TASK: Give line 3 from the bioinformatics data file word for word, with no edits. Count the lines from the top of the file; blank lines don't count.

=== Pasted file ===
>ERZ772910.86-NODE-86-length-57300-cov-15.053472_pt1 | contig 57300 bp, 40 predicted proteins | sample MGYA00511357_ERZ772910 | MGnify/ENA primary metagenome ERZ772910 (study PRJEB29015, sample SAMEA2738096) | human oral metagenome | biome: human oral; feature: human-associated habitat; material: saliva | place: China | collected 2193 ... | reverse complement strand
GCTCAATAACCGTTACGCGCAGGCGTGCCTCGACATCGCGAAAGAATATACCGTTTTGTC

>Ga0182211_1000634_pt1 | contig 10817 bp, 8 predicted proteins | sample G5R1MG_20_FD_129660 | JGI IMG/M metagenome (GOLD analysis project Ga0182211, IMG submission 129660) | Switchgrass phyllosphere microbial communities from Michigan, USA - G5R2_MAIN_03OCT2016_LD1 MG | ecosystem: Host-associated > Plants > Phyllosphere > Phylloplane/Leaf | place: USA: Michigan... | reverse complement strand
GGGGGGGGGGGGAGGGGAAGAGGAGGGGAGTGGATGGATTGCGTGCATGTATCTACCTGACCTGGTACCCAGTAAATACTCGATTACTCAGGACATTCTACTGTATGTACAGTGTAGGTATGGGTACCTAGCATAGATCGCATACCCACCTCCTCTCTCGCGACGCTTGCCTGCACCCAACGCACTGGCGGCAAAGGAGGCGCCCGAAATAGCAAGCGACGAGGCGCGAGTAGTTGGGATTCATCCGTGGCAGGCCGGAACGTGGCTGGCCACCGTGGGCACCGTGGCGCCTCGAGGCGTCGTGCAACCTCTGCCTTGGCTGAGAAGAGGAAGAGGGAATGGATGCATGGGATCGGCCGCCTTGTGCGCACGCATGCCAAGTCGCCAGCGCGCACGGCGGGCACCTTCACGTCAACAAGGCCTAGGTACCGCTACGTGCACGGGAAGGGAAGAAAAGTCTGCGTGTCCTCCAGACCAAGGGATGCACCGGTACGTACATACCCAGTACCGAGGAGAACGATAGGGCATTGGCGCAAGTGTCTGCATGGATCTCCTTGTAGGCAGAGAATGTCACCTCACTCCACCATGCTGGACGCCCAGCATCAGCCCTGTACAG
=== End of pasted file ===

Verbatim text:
>Ga0182211_1000634_pt1 | contig 10817 bp, 8 predicted proteins | sample G5R1MG_20_FD_129660 | JGI IMG/M metagenome (GOLD analysis project Ga0182211, IMG submission 129660) | Switchgrass phyllosphere microbial communities from Michigan, USA - G5R2_MAIN_03OCT2016_LD1 MG | ecosystem: Host-associated > Plants > Phyllosphere > Phylloplane/Leaf | place: USA: Michigan... | reverse complement strand